The most popular phrase used by meteorologists this season was “the weather pattern looks like it will change in the next week or two.” Yeah, right!
Unfortunately for most locations in the U.S., the weather pattern didn’t change much during the 2011-2012 season and predictions of a “pattern change in two weeks” failed to materialize on most occasions. For the last five to ten years that I’ve spent studying snow forecasting in the mountain west, I’ve noticed that the overall weather pattern does change every 3-6 weeks or so. During one month, the east might be cold and snowy while the west is warmer and drier, and then this will flip flop. Not so this year, though, as the weather pattern we started the season with never changed. Let’s put it all in perspective and wrap up the past six months.
In this graphic, developed by Dr. Andrew Slater from Boulder’s National Snow & Ice Data Center, the colored dots show the rank of this season compared to the last 30 years. If this was the best season (most snow) of the last three decades, the dots are colored purple. For the worst season of the last 30 years, the dots are colored black.
As of March 28th (a good time to rank the season with most skier traffic falling off after March), the dots show the Pacific Northwest and Northern Rockies leading the west with near record-breaking snow for some areas (purple dots). For example, Mt. Bachelor saw 473 inch, which was 135% of average. And Crystal Mountain in Washington recorded 546 inches, or 146% of their long-term average.
What this chart really illustrates is the influence of La Nina, which is the cooling of the central Pacific Ocean. Because this body of water is so big, small temperature changes here affect weather all over the world. In North America, La Nina consistently brings big snow totals to the northern third of the U.S. and the west coast of Canada. However, in the central part of the U.S. – from Tahoe to Utah to Colorado – La Nina’s affects are more hit and miss. Some years it brings lots of snow (like the 2010-2011 season) and some years it doesn’t (like this season). Squaw Valley, California and Park City in Utah finished at about 75% of average snow, and for the Tahoe region, most of this snow came in March after a very dry December and January.
Further south, areas like Taos, New Mexico saw some great early-season snow and a few late-season storms, but overall La Nina is not very kind to the southern states. Still, Southern California, Arizona, and New Mexico saw more snow than a typical La Nina winter, and we’ll take it! These regions always look for an El Nino to bring the bigger totals…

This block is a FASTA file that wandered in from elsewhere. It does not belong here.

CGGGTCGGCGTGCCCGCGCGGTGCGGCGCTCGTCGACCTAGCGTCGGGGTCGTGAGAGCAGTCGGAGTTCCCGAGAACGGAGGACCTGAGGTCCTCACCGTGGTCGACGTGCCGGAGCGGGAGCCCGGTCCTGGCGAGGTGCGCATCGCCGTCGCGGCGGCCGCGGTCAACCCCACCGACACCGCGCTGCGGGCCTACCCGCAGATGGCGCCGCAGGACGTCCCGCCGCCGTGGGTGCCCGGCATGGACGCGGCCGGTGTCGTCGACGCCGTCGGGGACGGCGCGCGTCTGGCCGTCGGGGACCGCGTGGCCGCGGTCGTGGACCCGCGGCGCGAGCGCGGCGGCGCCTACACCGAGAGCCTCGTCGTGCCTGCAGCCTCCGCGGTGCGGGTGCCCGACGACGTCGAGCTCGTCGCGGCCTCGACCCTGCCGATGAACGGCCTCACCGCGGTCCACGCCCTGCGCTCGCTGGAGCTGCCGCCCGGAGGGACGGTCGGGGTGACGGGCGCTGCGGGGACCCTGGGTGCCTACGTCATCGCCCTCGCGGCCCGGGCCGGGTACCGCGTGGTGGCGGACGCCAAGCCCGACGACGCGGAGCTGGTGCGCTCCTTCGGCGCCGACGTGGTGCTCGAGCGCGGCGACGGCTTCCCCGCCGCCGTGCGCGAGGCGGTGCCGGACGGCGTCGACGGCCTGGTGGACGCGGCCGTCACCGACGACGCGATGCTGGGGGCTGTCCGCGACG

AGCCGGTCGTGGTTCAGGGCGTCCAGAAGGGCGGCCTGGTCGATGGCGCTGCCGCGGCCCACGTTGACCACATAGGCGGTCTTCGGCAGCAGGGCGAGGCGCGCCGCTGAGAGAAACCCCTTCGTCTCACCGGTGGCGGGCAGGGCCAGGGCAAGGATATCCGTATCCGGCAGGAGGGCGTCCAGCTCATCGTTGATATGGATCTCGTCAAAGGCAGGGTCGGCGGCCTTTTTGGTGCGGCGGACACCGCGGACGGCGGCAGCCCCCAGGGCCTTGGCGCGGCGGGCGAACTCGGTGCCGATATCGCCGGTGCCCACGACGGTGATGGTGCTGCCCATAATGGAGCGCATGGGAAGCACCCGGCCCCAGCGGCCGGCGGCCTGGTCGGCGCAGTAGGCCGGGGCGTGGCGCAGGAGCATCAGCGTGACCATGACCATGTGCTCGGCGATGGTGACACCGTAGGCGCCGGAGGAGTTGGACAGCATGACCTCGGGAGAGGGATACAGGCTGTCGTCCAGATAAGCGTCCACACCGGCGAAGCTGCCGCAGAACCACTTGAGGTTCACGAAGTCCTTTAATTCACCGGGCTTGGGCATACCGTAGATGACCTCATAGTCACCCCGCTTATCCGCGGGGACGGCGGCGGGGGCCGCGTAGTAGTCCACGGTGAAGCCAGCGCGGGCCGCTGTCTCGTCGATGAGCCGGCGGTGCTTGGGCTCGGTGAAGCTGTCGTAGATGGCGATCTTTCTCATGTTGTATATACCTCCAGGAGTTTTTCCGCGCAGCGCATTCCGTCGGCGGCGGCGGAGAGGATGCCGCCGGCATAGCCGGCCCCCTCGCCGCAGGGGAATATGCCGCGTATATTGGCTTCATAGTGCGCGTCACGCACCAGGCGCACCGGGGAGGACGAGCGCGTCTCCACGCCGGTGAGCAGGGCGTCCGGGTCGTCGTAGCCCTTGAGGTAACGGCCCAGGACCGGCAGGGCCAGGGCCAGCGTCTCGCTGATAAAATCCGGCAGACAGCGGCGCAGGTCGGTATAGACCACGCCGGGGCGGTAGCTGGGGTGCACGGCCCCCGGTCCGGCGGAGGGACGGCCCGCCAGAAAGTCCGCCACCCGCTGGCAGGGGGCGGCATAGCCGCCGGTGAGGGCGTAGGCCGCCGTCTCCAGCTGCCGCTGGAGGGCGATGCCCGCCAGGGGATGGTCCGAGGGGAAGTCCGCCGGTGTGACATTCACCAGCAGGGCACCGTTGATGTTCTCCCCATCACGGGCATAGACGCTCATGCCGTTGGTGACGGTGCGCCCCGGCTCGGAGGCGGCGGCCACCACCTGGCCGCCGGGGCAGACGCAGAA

Finishing our wrap-up in the east, the main story was a lack of consistency. Every time a big storm would drop snow and put a chill in the air, the following storm a few days later would track further west allowing warm air and rain to stream up from the south and put a damper on conditions. Killington finished with 65% of average snow while up the road at Stowe, their seasonal snow totaled only 57% of average. As they say, better luck next season…or in late April? Yes, during the third week of April, after all the eastern resorts had closed, the atmosphere had a little fun and put down up to a foot of snow in some areas. In fact, Seven Springs, PA re-opened for a day for fans to enjoy the April freshies. And with pictures like this, why not? It looks like full-on winter! Just a few months too late, unfortunately…
As I end this article, I know what you’re thinking: “What’s going to happen next season? C’mon Joel, give us good news!” Well, I can’t give you any news because long range forecasting is just plain awful for the purposes of predicting snow. However, I can tell you that no two seasons are ever alike, so if you didn’t like what you saw this year, just wait another eight months and let’s try it again!
Meteorologist Joel Gratz is the creator of opensnow.com and is based in Boulder, Colo. Some data in this article was pulled from Tony Crocker’s excellent site bestsnow.net.
What about Alaska?